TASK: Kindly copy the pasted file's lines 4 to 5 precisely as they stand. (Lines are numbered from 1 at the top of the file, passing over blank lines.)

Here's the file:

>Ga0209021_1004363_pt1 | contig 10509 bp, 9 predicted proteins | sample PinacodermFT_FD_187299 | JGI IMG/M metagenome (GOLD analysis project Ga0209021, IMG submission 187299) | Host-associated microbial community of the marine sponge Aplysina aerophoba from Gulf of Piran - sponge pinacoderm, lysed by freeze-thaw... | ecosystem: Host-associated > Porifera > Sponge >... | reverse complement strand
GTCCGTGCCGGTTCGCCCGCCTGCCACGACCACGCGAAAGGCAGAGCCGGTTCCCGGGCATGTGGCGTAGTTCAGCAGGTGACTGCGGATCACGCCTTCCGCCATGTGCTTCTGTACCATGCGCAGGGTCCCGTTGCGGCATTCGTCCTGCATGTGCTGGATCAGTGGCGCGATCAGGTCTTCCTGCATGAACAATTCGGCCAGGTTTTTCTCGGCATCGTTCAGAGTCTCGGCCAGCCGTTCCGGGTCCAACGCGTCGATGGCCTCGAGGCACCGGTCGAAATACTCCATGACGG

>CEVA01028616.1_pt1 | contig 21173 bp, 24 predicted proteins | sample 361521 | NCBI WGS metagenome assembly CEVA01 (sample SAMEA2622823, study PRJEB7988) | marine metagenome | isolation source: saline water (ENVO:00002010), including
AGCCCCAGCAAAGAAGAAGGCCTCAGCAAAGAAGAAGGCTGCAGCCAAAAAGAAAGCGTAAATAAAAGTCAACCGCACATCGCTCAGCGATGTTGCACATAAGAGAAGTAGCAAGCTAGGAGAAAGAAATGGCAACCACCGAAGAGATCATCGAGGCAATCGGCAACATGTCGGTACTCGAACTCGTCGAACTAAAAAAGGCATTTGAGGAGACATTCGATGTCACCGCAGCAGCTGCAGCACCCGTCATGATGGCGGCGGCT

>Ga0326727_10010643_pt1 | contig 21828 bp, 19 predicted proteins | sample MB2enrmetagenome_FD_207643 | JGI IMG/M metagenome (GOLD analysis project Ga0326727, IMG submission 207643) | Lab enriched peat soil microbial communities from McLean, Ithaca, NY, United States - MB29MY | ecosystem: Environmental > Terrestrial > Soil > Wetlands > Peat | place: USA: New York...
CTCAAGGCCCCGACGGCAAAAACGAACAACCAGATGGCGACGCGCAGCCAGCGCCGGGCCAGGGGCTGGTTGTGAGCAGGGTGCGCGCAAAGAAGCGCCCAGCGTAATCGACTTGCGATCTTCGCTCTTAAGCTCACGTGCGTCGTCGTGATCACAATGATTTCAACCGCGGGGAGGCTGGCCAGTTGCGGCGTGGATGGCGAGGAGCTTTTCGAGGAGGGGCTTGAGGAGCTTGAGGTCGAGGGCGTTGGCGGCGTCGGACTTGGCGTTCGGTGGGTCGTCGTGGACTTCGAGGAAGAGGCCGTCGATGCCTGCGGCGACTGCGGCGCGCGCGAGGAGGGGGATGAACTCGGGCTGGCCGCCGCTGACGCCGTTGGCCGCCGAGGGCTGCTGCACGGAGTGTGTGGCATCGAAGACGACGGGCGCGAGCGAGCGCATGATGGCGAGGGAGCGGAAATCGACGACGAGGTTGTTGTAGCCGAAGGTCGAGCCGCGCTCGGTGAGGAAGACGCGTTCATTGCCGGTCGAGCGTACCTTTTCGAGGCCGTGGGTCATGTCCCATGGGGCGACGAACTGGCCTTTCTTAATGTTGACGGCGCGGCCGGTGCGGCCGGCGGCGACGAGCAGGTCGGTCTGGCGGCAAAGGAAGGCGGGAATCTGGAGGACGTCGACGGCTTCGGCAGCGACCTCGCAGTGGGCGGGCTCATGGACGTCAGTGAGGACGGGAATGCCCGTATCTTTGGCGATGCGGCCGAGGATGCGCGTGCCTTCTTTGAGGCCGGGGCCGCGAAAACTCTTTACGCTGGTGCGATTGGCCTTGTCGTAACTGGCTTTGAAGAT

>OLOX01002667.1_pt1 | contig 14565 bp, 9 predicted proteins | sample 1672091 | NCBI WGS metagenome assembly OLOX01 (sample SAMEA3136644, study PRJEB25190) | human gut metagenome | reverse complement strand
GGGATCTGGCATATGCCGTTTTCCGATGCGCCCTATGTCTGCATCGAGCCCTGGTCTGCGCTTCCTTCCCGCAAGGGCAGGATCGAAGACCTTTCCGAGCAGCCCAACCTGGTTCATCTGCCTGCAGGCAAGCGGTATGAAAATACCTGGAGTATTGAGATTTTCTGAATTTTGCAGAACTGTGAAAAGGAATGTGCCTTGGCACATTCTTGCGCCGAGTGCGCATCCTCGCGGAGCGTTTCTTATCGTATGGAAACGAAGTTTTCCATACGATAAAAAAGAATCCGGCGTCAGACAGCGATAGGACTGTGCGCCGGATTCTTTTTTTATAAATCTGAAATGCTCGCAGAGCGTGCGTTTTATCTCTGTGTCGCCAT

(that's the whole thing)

AGCCCCAGCAAAGAAGAAGGCCTCAGCAAAGAAGAAGGCTGCAGCCAAAAAGAAAGCGTAAATAAAAGTCAACCGCACATCGCTCAGCGATGTTGCACATAAGAGAAGTAGCAAGCTAGGAGAAAGAAATGGCAACCACCGAAGAGATCATCGAGGCAATCGGCAACATGTCGGTACTCGAACTCGTCGAACTAAAAAAGGCATTTGAGGAGACATTCGATGTCACCGCAGCAGCTGCAGCACCCGTCATGATGGCGGCGGCT

>Ga0326727_10010643_pt1 | contig 21828 bp, 19 predicted proteins | sample MB2enrmetagenome_FD_207643 | JGI IMG/M metagenome (GOLD analysis project Ga0326727, IMG submission 207643) | Lab enriched peat soil microbial communities from McLean, Ithaca, NY, United States - MB29MY | ecosystem: Environmental > Terrestrial > Soil > Wetlands > Peat | place: USA: New York...